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The Howling (Blu-Ray Review)

     
 Details
Director:   Joe Dante
Starring:   Dee Wallace, Dick Miller, Christopher Stone, Dennis Dugan, Patrick Macnee
Type:   Color
Year:   1981
Language:   English
Length:   91 min
Aspect Ratio:   1.85:1
Video codec:   MPEG-4 AVC
Resolution:   1080p
Audio:   DTS-HD Master Audio 5.1
DTS-HD Master Audio 2.0
Subtitles:   English
Rating:   R
Disks:   1
Region:   A
Label:   SHOUT! Factory
Film:   [rating=5]
Video:   [rating=5]
Audio:   [rating=5]
Extras:   [rating=6]
 
     
         

When discussing the definitive entry into the werewolf film subgenre, there are three titles that will rise to the top of every horror cinephiles’ list: John Landis’s An American Werewolf in London, George Waggner’s The Wolfman and Joe Dante’s The Howling. Whereas Neil Marshall’s Dog Soldiers and John Fawcett’s Ginger Snaps draw nearer and nearer to the top of that list as time goes by, those three powerhouses of lycanthropic fiction are unrivaled in terms of technical, visual and narrative execution. Even in the upper echelon of werewolf films, however, The Howling is still considered the underdog amongst its cultural contemporaries, despite a vocal and ardent fan base. Now finally coming to Blu-ray from Shout! Factory, The Howling is finally given the high-def presentation that the film deserves in a package specifically tailored to both satisfy fans and tempt the unfamiliar.

Dee Wallace and Patrick Macnee in Joe Dante's The Howling (1981)

Dee Wallace and Patrick Macnee in Joe Dante’s The Howling (1981)

 

The Film

Loosely based on the novel by Gary Brandner, The Howling is the story of a traumatized newswoman (Dee Wallace) who goes to a remote village to shake off her experience with an obsessive serial murderer, gunned down in front of her own eyes. With her husband (Christopher Stone) in tow, the newswoman meets many eccentric and enigmatic figures in this town, who, of course, turn out to be a secret society of werewolves. Brought to the screen featuring a retrospective dream team of cult filmmaking greatness, including indie auteur John Sayles, iconic horror composer Pino Donaggio and special effects maestro Rob Bottin in his breakout project, The Howling is part crime-thriller, part romance-drama and part straight-up scare showcase, with enough eye-candy and engaging story to keep any film fanatic glued to the screen.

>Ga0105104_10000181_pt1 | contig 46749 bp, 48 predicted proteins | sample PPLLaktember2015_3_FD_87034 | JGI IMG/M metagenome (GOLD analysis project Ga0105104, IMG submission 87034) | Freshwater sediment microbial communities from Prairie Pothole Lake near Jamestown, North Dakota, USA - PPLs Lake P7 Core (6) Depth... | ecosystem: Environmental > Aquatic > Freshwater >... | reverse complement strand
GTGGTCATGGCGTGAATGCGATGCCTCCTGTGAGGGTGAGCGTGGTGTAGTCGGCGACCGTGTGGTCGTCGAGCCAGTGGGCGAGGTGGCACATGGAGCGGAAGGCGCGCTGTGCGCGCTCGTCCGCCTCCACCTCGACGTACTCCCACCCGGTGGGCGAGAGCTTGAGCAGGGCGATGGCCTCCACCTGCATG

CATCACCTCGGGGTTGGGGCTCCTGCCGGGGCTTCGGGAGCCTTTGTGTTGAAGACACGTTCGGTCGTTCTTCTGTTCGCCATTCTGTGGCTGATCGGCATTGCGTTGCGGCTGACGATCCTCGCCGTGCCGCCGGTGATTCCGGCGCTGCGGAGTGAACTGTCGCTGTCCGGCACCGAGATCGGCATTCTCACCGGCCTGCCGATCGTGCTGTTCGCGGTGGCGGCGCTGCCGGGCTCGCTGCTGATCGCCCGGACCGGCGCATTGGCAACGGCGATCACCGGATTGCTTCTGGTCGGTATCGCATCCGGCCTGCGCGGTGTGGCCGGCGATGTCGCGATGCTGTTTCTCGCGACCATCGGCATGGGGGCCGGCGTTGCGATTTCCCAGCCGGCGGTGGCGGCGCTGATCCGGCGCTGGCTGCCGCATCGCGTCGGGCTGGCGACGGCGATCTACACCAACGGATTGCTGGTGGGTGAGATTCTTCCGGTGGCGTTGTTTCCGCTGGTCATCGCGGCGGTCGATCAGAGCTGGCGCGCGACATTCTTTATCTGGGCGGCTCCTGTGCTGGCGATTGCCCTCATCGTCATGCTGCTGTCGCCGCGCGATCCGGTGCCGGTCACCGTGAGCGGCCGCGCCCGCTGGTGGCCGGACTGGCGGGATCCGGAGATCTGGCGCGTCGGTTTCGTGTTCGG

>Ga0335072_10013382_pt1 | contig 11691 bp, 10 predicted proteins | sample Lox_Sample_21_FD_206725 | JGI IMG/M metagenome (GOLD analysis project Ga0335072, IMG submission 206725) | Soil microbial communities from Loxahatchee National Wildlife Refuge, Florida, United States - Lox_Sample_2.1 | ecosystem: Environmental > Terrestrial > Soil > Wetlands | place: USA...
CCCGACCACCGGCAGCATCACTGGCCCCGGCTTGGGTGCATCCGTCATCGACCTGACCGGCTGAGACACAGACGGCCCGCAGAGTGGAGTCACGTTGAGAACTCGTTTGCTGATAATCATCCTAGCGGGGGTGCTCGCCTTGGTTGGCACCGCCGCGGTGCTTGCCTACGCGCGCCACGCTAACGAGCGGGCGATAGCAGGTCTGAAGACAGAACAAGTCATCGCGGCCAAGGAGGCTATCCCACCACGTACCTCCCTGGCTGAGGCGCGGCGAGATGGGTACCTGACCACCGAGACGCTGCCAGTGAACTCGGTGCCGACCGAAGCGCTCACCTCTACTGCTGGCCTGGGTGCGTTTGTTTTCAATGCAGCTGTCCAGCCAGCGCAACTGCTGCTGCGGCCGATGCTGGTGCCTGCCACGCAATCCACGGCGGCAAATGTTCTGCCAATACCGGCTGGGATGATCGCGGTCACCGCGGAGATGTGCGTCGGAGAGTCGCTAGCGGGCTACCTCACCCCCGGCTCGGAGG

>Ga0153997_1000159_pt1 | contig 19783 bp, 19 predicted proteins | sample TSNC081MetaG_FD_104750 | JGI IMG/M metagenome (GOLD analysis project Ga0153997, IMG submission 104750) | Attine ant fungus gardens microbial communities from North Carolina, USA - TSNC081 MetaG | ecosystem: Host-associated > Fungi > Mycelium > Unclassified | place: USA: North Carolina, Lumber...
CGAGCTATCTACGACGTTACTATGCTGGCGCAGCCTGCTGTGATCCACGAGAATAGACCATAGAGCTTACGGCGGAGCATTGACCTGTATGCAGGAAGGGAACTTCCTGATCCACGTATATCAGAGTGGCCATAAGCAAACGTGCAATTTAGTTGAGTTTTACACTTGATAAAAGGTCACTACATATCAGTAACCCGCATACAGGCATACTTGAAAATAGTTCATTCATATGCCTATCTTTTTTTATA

Dick Miller in Joe Dante's The Howling (1981)

Dick Miller in Joe Dante’s The Howling (1981)

In the pantheon of werewolf lore, The Howling uniquely changes to portrayal of lycanthropes, being one of the first films to suggest that lycanthropes may operate out of a pack mentality, much like actual wolves. Furthermore, where it’s cinematic predecessors claimed werewolves channel their ferocity out of beastly desires to hunt and kill, The Howling suggests that werewolves not only can control their behavior and change at-will, but psychologically channel from a place of carnal desire and instinctive freedom. In addition, The Howling may be the first werewolf film to introduce the notion of the temptation to become a werewolf, as the society itself doesn’t view the condition as a curse as much as it is a means to immortality and spiritual nirvana. Lastly, The Howling was one of the first reflexive takes on the genre, which had been milked throughout the ‘40s and ‘50s, in a rather wonderfully biting scene featuring Dante’s cinematic mainstay, Dick Miller.

Elisabeth Brooks in Joe Dante's The Howling (1981)

Elisabeth Brooks in Joe Dante’s The Howling (1981)

In the oeuvre of Dante, however, The Howling is somewhat of an anomaly, albeit a technically impressive and cinematically satisfying one at that. Dante, who cut his teeth under the tutelage of Roger Corman, had previously only been attached to kitschy or comedy-heavy films, such as Piranha, Rock ‘n’ Roll High School and Hollywood Boulevard, and later made less straight-faced horror fare such as Gremlins, The ‘Burbs and The Hole. The Howling, to this date, remains Dante’s least-comedic horror entry, and despite moments of levity, the film is incredibly atmospheric and intuitive, offering a primal horror that spectacularly leaps at the audience at a moments notice. Dante’s penchant for timing and visual splendor creates a truly inimitable werewolf tale, and with the passion on full display, it’s easy to see why the film has become so revered in the horror community.

Elisabeth Brooks and Christopher Stone in Joe Dante's The Howling (1981)

Elisabeth Brooks and Christopher Stone in Joe Dante’s The Howling (1981)